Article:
National Concussion League (NCL): The Future of the NFL

On Superbowl Sunday morning, as I was drinking my coffee, Chris Matthews discussed the topic of Traumatic Brain Injury (TBI) with regard to the NFL.

One commentator said knowing what he knows despite his love for the game, he will never let his son play football. 

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Players nowadays are faster stronger and hitting harder than ever before. The stronger and faster they are the harder the hits will be. Why? The stronger and faster the fullback or running back are, the stronger and faster the defensive linemen and backs will need to be to be able to take them down. And we know how the NFL draft works. 

No safety device will ever protect the brain from Traumatic Axonal Injury (TAI) or Diffuse Axonal Injury (DAI) or lesions resulting from coup contra coup forces. The mechanism of Traumatic Axonal Injury (TAI) or Diffuse Axonal Injury (DAI) or lesions resulting from coup contra coup forces do not require even trauma or actual physical force to the head. It is the sudden movement or sudden acceleration and deceleration of the brain when the head suddenly jerks backwards and forwards or sideways that causes Traumatic Axonal Injury (TAI) or Diffuse Axonal Injury (DAI) or lesions resulting from coup contra coup forces.

Those advocates of more protective helmets to guard against Traumatic Brain Injury (TBI) either don't understand or purposefully ignore the physiology of the brain which floats encased inside a hard rigid bony skull and will always move when the body is subjected to forces no matter the type of helmet you wear. I'm sure the helmet industry will profit quite a bit before admitting to the aforementioned reality of how Traumatic Brain Injury (TBI) can occur.

And flag football will never be as exciting and gruesome to watch which is why we love to watch hard hits.

I myself have to admit that I love seeing a hard hit as anyone else so a softer hitting NFL will be quite boring.

In addition, due to the consistent discovery of Chronic Traumatic Encephalopathy (CTE- a form of Traumatic Brain Injury that is caused by repeated concussions which basically kills parts of the brain) in the brain tissue of almost every former NFL and other professional athlete retirees who have committed suicide, the NFL has finally admitted that it has a problem with concussions. Guess what Mr. Goodell, concussions is what draws people to watch the NFL. We love hard hits that often causes concussions. So what will the NFL do to reduce concussions. In my opinion, there is nothing the NFL can do except to keep the players from playing again after suffering a concussion. Because concussion also known as Traumatic Brain Injury (TBI)  is the name of the game.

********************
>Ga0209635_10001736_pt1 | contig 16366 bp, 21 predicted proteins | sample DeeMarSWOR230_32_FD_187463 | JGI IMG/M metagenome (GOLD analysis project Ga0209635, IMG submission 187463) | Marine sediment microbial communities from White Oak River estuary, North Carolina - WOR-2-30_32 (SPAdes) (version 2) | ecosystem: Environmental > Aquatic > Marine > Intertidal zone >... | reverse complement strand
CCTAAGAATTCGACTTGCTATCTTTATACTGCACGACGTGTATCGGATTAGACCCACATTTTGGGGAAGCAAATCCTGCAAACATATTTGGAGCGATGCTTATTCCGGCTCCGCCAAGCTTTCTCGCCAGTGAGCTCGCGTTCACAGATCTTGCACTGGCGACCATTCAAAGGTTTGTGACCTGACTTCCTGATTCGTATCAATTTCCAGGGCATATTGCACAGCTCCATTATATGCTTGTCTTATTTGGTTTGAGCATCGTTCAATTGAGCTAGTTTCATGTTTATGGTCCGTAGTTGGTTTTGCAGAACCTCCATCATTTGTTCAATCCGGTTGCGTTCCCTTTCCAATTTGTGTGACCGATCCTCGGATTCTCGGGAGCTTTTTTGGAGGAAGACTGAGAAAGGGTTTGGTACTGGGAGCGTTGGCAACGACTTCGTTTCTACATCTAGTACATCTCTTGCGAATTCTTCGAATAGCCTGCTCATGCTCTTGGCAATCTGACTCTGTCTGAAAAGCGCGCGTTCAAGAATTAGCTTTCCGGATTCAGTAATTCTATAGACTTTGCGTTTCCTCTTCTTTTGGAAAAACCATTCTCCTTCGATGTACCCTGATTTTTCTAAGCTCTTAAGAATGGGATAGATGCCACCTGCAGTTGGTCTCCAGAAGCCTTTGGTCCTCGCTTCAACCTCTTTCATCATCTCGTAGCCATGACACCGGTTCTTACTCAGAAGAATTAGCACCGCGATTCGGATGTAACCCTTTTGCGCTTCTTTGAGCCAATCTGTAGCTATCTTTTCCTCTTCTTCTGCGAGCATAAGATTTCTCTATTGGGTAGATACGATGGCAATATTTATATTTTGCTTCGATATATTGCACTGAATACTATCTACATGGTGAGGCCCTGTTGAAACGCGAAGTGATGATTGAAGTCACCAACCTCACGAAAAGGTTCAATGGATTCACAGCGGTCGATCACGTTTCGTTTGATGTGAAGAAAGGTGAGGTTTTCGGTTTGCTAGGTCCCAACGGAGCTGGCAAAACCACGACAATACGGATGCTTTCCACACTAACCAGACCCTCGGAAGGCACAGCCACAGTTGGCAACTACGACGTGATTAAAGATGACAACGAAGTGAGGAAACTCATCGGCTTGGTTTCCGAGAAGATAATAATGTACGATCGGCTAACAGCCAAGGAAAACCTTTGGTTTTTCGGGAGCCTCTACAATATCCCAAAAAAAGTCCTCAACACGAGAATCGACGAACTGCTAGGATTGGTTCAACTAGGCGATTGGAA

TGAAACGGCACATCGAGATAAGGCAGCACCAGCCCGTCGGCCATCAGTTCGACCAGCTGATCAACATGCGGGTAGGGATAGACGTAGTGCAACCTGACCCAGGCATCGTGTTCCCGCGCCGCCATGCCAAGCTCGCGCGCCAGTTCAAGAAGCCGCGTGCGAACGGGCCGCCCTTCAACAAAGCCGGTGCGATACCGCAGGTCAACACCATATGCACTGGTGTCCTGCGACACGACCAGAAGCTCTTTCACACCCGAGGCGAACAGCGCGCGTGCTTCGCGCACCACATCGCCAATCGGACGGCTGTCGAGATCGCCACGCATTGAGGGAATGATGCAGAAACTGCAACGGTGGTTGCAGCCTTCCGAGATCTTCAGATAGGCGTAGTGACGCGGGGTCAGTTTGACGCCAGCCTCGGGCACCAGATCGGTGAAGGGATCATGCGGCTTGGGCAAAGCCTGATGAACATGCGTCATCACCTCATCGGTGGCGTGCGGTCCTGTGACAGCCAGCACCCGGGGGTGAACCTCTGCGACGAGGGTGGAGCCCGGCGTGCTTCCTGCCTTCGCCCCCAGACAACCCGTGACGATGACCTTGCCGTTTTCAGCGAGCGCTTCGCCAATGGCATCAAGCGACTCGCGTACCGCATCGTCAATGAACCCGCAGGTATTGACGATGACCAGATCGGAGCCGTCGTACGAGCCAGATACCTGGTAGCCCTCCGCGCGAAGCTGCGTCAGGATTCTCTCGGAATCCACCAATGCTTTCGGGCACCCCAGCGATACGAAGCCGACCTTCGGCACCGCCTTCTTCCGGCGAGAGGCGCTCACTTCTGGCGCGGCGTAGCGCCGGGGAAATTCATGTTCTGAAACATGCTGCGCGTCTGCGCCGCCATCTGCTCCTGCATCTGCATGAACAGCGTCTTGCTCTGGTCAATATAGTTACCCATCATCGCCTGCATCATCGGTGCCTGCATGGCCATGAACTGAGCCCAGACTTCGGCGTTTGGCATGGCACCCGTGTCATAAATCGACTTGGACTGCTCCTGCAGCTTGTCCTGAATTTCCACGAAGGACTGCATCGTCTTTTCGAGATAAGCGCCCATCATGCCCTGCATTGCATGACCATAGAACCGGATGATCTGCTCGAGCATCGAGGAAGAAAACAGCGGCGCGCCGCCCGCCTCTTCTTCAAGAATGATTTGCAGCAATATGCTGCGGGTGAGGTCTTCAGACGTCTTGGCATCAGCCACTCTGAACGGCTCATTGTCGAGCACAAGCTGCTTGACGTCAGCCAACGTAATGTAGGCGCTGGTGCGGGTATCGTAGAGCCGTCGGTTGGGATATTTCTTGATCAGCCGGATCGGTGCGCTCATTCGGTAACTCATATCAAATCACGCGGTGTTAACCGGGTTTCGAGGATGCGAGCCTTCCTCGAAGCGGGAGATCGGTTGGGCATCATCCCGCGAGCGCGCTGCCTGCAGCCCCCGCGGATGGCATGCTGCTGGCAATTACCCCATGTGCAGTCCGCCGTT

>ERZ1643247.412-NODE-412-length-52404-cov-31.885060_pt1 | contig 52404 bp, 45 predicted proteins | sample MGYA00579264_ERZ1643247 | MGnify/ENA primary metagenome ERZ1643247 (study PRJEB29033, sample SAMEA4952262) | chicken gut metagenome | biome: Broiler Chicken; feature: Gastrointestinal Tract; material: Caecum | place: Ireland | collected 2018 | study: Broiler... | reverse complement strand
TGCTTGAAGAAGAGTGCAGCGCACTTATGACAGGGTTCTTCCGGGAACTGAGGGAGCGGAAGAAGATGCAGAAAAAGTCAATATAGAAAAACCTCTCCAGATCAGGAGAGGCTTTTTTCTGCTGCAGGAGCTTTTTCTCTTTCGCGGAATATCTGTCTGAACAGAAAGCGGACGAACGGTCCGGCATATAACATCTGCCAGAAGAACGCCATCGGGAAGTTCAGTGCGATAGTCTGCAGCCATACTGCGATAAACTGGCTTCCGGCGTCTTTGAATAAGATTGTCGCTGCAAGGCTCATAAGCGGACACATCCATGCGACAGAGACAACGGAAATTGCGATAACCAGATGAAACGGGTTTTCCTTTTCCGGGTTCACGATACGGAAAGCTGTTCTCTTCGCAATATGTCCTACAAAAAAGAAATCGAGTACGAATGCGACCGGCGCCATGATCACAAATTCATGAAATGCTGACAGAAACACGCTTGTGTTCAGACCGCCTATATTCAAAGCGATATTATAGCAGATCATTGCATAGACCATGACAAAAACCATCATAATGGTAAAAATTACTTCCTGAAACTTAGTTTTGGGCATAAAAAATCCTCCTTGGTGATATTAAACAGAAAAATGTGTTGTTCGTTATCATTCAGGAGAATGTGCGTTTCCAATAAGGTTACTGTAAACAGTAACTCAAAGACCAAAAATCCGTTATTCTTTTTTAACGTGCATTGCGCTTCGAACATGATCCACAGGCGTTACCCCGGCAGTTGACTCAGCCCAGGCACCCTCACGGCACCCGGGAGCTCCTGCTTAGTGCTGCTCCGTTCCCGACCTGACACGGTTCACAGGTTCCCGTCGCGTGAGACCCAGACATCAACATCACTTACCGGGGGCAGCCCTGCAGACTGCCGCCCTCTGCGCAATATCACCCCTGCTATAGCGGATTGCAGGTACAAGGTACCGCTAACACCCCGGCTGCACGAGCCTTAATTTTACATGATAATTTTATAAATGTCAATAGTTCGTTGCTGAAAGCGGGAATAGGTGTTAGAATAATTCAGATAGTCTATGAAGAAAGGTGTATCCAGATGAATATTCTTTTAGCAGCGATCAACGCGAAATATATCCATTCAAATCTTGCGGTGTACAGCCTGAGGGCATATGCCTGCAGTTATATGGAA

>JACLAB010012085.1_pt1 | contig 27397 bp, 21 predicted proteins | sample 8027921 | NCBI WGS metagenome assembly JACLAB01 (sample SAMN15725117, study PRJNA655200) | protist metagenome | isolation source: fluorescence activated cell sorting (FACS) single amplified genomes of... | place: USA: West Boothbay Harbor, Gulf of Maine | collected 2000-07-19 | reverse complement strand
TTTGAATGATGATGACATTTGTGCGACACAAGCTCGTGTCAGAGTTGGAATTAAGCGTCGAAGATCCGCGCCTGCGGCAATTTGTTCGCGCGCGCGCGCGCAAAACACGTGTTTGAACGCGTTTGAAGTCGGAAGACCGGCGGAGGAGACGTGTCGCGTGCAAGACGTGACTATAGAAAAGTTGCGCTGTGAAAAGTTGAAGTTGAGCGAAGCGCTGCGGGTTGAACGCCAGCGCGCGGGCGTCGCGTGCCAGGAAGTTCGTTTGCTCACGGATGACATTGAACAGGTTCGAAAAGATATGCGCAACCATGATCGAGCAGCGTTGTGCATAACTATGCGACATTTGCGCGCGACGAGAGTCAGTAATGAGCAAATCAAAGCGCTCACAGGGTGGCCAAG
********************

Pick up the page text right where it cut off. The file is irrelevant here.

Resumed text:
The culture of football is about hitting hard. This culture of hitting hard starts with youth leagues which then is perpetuated to high school. And if a football is talented enough and "lucky" enough to get drafted by the NCAA scouts, then hitting hard continues throughout college. Finally, the pinnacle of any football player's dream and fantasy: being drafted to the NFL- where concussions aka Traumatic Brain Injuries (TBIs) are more likely to occur since this is where the hitting is hardest. 

Do we think that these players will ever want to tell the coach or that the coach will ever want to hear that the player has suffered a concussion aka Traumatic Brain Injury (TBI) and therefore should sit out for the few weeks? Really sitting out for a few weeks after a concussion aka Traumatic Brain Injury (TBI) is not going to to do anything to prevent Chronic Traumatic Encephalopathy (CTE) or other "less" dramatic Traumatic Brain Injury (TBI) symptoms such as memory loss, depression, anxiety, confusion, and sleep disorder. Those who were lucky enough to have suffered the "lesser" symptoms of Traumatic Brain Injury (TBI) from concussions and stopped playing the game have not committed suicide but live with cognitive deficits and psychological/psychiatric issues. Football- what a great game we should introduce little boys to. What a great game we should get so excited about.

And here's the kicker: most of the concussions aka Traumatic Brain Injury (TBI) suffered by football players are classified as mild Traumatic Brain Injury (mTBI). 

So I would hate to be the dad who is asked by his cognitively impaired teenage why he allowed him to play pee wee football despite knowing what he should have known about concussions and the way of football.

NGUYEN LEFTT P.C. – Traumatic Brain Injury Attorneys / Lawyers
675 Third Avenue, 25th Floor, New York, NY 10017
tel: 212-256-1755   •   fax: 212-256-1756 

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